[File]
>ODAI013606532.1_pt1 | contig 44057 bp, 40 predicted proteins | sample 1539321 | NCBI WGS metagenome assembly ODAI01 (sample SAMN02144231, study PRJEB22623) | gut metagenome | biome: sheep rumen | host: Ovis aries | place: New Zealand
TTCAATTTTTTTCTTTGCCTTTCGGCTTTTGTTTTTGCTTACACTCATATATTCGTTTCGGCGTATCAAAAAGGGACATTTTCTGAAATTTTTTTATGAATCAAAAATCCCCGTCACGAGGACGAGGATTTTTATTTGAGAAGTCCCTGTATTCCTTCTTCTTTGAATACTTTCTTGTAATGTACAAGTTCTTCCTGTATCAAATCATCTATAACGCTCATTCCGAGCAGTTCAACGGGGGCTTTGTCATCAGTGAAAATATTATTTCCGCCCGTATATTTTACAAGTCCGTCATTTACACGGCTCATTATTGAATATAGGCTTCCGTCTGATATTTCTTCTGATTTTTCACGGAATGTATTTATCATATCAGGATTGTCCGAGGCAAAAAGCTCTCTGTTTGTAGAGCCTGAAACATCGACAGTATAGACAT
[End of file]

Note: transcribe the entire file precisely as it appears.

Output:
>ODAI013606532.1_pt1 | contig 44057 bp, 40 predicted proteins | sample 1539321 | NCBI WGS metagenome assembly ODAI01 (sample SAMN02144231, study PRJEB22623) | gut metagenome | biome: sheep rumen | host: Ovis aries | place: New Zealand
TTCAATTTTTTTCTTTGCCTTTCGGCTTTTGTTTTTGCTTACACTCATATATTCGTTTCGGCGTATCAAAAAGGGACATTTTCTGAAATTTTTTTATGAATCAAAAATCCCCGTCACGAGGACGAGGATTTTTATTTGAGAAGTCCCTGTATTCCTTCTTCTTTGAATACTTTCTTGTAATGTACAAGTTCTTCCTGTATCAAATCATCTATAACGCTCATTCCGAGCAGTTCAACGGGGGCTTTGTCATCAGTGAAAATATTATTTCCGCCCGTATATTTTACAAGTCCGTCATTTACACGGCTCATTATTGAATATAGGCTTCCGTCTGATATTTCTTCTGATTTTTCACGGAATGTATTTATCATATCAGGATTGTCCGAGGCAAAAAGCTCTCTGTTTGTAGAGCCTGAAACATCGACAGTATAGACAT